The Ring

(Courtesy Quatro Hubbard)

Strasburg, Virginia

The Ring is a 71-mile trail running race in early September along the entire length of Virginia’s rough and rocky Massanutten Trail loop. To qualify, you need to have run a 50- or 100-mile race before the event and win a spot through the lottery system. Entry is free. Complete the run and you’ll become part of the tight-knit Fellowship of the Ring and be eligible for the Reverse Ring, which entails running the trail backwards in the middle of winter.


(David Silver)

Santa Fe, New Mexico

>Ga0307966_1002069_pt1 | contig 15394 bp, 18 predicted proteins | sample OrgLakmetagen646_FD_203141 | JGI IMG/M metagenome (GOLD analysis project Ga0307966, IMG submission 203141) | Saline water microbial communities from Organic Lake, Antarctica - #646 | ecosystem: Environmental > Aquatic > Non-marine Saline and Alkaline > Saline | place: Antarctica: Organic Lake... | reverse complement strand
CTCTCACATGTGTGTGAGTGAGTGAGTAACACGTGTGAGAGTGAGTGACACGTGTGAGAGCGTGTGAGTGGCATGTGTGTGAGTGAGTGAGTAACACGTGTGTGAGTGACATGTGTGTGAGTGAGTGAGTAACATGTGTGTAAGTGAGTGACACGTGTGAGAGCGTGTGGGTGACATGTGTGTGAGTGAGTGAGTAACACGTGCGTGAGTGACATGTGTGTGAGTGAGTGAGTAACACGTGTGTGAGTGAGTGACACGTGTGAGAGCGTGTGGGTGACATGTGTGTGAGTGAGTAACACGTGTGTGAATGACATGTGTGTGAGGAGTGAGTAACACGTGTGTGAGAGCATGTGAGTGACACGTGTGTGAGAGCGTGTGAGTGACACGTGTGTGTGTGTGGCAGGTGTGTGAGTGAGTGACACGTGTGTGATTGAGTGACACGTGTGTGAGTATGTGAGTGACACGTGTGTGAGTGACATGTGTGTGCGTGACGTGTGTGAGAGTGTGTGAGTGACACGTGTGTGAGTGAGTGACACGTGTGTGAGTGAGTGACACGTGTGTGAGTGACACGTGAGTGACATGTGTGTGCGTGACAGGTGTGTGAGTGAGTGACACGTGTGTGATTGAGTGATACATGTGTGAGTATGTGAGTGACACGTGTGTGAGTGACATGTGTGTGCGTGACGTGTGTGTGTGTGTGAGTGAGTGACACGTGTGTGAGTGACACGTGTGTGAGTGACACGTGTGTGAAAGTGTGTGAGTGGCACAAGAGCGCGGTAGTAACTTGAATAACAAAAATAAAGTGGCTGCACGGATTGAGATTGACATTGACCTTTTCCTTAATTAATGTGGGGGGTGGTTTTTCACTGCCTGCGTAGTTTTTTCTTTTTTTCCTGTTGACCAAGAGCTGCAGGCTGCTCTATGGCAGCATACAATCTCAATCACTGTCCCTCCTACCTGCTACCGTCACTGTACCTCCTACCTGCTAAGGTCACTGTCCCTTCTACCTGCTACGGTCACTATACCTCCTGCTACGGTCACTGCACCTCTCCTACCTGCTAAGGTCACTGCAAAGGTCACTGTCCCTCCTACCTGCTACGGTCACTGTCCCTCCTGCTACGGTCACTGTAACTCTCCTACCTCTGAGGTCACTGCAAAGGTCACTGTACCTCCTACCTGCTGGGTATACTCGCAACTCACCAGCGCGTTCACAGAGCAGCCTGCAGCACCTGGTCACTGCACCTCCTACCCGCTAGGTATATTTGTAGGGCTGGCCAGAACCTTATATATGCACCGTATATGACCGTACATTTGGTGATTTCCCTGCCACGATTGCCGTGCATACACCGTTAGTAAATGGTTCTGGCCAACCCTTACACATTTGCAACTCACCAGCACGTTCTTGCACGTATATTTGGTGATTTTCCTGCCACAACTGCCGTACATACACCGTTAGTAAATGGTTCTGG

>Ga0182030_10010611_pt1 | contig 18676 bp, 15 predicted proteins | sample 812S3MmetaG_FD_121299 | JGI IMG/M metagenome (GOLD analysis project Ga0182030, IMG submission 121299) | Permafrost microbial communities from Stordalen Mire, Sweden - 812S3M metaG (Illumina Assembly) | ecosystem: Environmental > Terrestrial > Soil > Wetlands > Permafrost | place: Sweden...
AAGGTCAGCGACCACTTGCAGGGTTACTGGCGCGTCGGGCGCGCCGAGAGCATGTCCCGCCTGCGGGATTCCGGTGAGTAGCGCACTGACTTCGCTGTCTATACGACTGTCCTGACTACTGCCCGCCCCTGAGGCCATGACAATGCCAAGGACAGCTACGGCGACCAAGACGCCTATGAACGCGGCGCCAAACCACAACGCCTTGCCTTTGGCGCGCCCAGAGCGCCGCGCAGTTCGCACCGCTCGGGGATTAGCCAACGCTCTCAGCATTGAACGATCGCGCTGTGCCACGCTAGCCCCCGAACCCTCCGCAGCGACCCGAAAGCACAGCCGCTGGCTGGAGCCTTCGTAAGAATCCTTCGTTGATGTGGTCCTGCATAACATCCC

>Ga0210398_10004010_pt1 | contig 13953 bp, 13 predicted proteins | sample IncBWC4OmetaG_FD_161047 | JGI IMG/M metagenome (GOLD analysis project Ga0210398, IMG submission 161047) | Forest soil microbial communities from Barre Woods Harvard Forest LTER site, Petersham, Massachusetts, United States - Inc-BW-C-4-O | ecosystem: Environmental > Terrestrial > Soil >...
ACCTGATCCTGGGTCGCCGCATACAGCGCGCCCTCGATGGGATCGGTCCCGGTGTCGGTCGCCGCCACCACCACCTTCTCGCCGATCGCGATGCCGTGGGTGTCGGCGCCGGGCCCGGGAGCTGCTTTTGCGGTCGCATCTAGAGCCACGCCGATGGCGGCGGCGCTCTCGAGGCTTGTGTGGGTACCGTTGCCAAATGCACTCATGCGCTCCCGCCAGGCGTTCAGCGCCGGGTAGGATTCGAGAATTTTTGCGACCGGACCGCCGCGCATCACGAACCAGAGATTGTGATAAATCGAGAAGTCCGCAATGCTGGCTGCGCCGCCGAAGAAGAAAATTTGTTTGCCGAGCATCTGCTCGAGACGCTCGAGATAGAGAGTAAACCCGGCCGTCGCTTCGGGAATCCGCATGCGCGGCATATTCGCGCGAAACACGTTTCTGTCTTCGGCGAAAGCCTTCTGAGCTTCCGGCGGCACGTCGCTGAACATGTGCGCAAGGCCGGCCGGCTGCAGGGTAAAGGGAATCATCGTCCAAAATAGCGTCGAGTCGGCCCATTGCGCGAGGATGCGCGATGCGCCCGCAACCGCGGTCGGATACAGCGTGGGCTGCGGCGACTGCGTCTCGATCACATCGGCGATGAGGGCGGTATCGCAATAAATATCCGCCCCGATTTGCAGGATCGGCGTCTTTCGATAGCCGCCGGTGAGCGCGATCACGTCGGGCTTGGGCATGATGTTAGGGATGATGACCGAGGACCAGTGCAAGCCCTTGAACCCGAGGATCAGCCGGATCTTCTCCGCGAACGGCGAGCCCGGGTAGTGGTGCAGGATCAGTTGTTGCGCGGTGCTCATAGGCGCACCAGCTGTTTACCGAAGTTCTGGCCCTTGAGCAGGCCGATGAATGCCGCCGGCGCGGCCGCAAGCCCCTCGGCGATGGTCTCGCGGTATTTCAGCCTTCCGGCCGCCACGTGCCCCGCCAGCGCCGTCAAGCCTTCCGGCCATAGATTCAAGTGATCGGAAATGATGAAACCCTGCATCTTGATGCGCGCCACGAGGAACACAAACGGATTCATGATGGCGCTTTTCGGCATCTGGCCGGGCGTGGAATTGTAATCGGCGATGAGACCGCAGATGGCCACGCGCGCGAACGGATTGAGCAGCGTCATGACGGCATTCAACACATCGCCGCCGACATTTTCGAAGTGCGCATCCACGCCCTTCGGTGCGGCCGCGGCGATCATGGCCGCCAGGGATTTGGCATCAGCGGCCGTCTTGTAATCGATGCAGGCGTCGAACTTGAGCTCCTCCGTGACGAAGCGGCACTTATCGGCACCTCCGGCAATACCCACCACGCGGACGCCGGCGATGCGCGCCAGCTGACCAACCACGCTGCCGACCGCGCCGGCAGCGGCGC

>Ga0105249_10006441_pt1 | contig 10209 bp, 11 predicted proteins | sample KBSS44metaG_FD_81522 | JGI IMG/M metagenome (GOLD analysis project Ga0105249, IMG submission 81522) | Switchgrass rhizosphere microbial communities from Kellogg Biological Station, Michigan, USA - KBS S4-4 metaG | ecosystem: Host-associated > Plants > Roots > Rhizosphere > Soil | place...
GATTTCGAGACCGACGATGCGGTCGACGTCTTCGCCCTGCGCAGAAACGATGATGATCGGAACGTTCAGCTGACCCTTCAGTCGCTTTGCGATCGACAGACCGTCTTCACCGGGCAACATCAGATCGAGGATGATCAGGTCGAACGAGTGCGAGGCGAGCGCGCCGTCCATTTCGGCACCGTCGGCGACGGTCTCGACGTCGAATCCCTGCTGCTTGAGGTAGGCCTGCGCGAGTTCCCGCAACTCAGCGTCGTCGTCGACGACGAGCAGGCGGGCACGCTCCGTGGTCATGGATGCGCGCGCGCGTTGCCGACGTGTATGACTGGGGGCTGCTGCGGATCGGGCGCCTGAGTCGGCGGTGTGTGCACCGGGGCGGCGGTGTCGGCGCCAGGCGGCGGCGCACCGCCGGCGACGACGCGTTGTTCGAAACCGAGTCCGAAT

Each spring, competitors gather in Santa Fe’s historic plaza with a simple goal: be the first to reach 12,308-foot Deception Peak, 17 miles and 5,000 feet of elevation gain away. Competitors run or bike the first 15 miles to the local ski area before transitioning to their waiting ski-touring setups for the final push to the top. Time stops only when they’ve skied back down to the tailgate in the resort’s parking lot, which is funded by the modest entry fee of around $25. To add to the sufferfest, some participants sign up for the Expedition category, in which they strap their skis, skins, boots, and poles to their bikes for the long ride up. Start dates vary depending on snow conditions, but look for the event page to be posted on Facebook in late March or early April.